The next day, Peiper learned that German forces in Stavelot were trying to push west to relieve him. Deciding to hold on until relieved, he pulled his tanks out of Stoumont. He would make La Gleize a fortress until his comrades reached him.

…Which Became a “Burning Tomb”

By December 22, the Americans closed in on Peiper from the north, east, and west. The Germans referred to La Gleize as Der Kessel (the cauldron). American numeric superiority in tanks and artillery suppressed Peiper’s heavy tanks. Phosphorus rounds crashed into the town’s church steeple and set the structure on fire. One Tiger II absorbed so many Sherman tank rounds the entire crew became concussed. One shot from another Sherman knocked the cannon off a Tiger II, rendering it useless. It would never leave La Gleize. (Its battered hull remains outside a museum in the town.) Most of the other tanks ran out of fuel while repulsing the attacks.

Through it all, Peiper remained calm, issuing orders and questioning his commanders as they reported to him. When he learned of the death of a friend, his lips pursed and fists tightened, but then he returned to the business at hand. “That was Peiper,” one of his men explained, “the man who gave even the last of his men so much support and a strong sense of security.”

That night, German Ju-52 transport planes flew over and dropped supplies. Unfortunately, they ended up in American lines or in no-man’s-land. To make matters worse, Peiper later learned there would be no rescue attempt for his survivors.

In the late afternoon of the next day, as the Americans tightened their vise on La Gleize, Colonel Mohnke finally gave Peiper permission to break out; American prisoners and his own wounded would be left behind. His vehicles—heavy and medium tanks and half-tracks—long out of fuel, would be torched. The men would escape on foot in the only direction still open: southeast.  

American infantrymen advance past a knocked-out German Tiger II tank. The final stages of the battle turned La Gleize into a tank graveyard. By halting Peiper’s drive, the Americans crushed the goal of Hitler’s campaign.

A few hours into December 24, Germans quietly spoke the password to one another: “Merry Christmas.” They dropped grenades into their vehicles or set timed charges in the tanks. Peiper ordered that the charges be staggered to give the impression of firing. The Germans plucked two farmers to act as guides. Then, some 800 men silently headed south over frozen roads and into the woods. “Our knees trembled to the point of near collapse,” recalled one German, “but we had to hold on.” He eventually turned around to look at La Gleize. “We saw only a burning tomb.”

All for Naught: Peiper Never Makes it to the Meuse

Peiper worked his way back and forth along the column offering encouragement to his men. By 5 am, the men could hear the charges going off. “Inside 30 minutes the entire area formerly occupied by Colonel Peiper’s command was a sea of fiercely burning vehicles,” reported American Major Hal McGown, a POW with Peiper’s retreat.

For the entire day, they climbed hills and forded streams. As evening approached, they clashed with an American patrol near Trois Ponts but managed to disengage after 20 minutes of fighting. Somewhere along the way, enemy fire had ripped into Peiper’s right hand.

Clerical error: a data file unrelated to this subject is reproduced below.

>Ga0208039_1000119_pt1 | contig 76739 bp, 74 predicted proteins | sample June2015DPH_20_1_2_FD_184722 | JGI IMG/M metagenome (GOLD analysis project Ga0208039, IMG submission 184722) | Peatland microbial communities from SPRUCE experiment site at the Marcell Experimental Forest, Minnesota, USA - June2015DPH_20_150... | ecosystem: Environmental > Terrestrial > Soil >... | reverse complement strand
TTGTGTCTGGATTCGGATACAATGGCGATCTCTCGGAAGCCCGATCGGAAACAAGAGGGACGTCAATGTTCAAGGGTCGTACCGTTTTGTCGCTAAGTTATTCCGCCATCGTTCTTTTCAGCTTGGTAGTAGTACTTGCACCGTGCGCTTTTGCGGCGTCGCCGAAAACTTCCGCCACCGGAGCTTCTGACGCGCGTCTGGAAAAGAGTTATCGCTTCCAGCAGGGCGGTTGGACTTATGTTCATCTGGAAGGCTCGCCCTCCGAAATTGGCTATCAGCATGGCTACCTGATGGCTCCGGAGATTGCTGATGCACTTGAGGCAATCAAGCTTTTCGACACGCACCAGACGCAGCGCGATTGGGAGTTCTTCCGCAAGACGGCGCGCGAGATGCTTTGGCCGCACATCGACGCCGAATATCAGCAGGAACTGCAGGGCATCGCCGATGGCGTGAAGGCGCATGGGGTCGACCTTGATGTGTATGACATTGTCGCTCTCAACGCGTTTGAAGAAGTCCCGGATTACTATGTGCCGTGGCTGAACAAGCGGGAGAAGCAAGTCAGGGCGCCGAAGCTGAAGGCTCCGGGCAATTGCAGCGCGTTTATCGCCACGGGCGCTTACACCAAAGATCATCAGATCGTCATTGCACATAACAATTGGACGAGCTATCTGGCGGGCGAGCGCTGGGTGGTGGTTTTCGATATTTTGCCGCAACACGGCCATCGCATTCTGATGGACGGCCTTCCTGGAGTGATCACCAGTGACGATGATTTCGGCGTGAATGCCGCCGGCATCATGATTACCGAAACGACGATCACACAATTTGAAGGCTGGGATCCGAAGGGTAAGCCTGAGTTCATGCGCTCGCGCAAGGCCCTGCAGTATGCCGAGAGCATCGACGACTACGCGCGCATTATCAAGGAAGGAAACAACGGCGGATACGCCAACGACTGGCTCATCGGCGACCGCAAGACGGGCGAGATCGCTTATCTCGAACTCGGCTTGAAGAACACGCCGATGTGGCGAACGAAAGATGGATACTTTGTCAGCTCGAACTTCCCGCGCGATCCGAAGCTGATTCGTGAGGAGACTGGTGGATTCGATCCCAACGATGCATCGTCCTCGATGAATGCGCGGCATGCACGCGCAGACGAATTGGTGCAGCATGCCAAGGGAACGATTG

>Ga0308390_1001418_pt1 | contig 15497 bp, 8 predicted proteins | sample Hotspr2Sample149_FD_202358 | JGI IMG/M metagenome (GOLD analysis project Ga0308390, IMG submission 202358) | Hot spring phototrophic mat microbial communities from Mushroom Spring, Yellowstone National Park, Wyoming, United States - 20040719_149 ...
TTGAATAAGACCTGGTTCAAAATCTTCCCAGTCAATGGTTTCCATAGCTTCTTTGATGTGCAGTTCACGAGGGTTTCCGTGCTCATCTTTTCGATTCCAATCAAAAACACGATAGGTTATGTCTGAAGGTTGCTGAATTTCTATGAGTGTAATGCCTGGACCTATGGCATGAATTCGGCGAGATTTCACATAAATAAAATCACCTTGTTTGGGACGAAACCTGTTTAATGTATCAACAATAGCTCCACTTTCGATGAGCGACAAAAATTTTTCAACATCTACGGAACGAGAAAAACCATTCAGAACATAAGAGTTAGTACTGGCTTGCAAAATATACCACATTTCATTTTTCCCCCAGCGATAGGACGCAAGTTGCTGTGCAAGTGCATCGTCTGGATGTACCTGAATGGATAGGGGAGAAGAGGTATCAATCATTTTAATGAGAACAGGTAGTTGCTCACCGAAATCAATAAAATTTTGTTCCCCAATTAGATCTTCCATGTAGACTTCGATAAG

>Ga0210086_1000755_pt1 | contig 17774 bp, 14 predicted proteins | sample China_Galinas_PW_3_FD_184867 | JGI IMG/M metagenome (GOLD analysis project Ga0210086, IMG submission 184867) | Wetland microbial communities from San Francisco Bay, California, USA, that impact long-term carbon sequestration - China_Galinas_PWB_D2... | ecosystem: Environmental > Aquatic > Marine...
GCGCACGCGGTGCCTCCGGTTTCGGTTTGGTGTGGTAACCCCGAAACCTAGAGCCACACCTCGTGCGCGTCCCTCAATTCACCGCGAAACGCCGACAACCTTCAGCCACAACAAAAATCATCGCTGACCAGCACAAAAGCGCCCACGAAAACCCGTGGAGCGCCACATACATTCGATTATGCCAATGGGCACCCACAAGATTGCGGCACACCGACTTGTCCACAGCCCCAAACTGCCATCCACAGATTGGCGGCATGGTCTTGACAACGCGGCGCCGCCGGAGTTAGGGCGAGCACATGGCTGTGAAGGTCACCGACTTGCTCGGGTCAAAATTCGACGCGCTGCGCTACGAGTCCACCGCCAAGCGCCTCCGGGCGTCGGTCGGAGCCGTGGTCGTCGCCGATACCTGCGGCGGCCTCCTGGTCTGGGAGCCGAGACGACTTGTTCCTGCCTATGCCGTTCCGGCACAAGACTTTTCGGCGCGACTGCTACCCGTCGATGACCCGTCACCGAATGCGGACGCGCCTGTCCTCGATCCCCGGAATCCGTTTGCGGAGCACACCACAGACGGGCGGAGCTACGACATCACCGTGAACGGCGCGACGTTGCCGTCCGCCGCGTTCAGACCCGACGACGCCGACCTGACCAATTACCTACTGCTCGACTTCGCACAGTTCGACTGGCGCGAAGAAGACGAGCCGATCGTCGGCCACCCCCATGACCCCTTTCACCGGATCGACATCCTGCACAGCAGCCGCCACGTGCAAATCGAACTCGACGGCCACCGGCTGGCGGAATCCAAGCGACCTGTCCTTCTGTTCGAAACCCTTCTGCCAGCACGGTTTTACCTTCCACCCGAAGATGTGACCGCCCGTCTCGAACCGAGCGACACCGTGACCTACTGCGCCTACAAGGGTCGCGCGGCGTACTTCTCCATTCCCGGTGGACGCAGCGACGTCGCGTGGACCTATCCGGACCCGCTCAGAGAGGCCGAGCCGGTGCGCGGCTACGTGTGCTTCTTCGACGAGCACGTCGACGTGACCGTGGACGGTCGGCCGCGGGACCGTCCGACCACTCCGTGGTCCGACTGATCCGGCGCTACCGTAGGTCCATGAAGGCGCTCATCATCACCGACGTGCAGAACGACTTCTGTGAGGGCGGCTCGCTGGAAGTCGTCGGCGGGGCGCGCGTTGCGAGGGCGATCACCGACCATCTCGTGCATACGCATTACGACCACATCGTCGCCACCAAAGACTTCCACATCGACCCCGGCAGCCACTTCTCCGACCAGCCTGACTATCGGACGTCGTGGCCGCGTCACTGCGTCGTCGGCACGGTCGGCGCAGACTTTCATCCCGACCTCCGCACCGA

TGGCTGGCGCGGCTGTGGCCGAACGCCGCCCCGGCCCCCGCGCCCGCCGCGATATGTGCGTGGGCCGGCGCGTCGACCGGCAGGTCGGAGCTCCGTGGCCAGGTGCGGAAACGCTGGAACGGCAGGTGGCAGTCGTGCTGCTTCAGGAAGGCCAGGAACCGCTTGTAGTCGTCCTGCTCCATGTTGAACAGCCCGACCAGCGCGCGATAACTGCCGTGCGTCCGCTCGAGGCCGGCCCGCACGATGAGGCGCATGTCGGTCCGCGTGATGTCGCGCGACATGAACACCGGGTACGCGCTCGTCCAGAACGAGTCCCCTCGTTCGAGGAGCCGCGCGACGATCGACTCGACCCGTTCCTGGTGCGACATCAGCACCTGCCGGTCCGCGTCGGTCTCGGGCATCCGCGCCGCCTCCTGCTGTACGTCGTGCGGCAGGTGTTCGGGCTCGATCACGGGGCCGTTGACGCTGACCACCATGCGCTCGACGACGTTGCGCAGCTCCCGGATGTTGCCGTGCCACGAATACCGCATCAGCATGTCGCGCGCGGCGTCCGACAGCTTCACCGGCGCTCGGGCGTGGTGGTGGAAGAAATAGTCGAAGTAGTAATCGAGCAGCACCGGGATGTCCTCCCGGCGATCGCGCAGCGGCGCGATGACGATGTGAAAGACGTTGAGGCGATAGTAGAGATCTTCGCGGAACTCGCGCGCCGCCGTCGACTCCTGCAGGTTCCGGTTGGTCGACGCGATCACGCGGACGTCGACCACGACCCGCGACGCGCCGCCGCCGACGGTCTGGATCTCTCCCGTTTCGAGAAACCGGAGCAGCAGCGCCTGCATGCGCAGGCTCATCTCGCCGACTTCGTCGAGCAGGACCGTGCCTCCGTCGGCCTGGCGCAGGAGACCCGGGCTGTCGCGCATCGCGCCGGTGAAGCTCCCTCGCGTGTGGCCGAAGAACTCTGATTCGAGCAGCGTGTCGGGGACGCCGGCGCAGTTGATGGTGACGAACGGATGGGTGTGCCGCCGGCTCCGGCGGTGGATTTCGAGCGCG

Early the next morning, Christmas Day, the men reached the Salm River, but Americans were on guard at all the bridges. The men found a spot shallow enough to cross the 38-yard-wide river. The stronger men rolled rocks into the river for steppingstones and the men formed a chain to get everyone across. In some spots, the men stood in chest-deep freezing water. “As we emerged, all our belongings had frozen stiff,” remembered one man. 

They then climbed a hill to the town of Wanne, inside German lines. To the men of the 1st SS Panzer Division, Peiper and his men looked like “walking icicles.” They were dirty, unshaven, exhausted, and totally whipped. Peiper reported to an aid station. As a doctor treated his right hand, he told him, “We left with 3,000 men from Germany and now we have 717.”

He then waved his hand in the direction from which he had come. “You can find the others the whole way along our path.” His numbers were a bit off, but he made his point. His troops had taken a beating. A final roll call revealed that 770 men of the 800 men who left La Gleize survived.

Peiper had failed in his mission to reach the Meuse River. He had gone into battle 10 days earlier with 4,800 men, 117 tanks, and numerous other vehicles and heavy weapons. He came out with a fraction of troops and none of his tanks or vehicles. While he had caused near panic in the American chain of command, the men on the ground—engineers, soldiers, tankers, and artillerymen—as well as American fighter aircraft had slowed and then stopped his force cold.

Peiper’s men had penetrated farther than any other German unit, but it was all for naught. The Meuse River was never crossed, and Antwerp never came under threat. In stopping Peiper, the Americans had won a decisive battle. 

While Peiper’s destruction can be measured by the casualties on both sides and the number of tanks and vehicles destroyed, there is no metric to measure the pain and misery inflicted, only anecdotal evidence. Thus is the destruction of war.

In May 1945, long after the campaign, the winter snows melted to reveal 16-year-old Erna Collas’s body, the girl from Honsfeld the Germans had picked as a guide. She was discovered in a foxhole near the road to Büllingen with seven bullet holes in her back. The science of the time could not reveal what else Joachim Peiper’s men had done to her.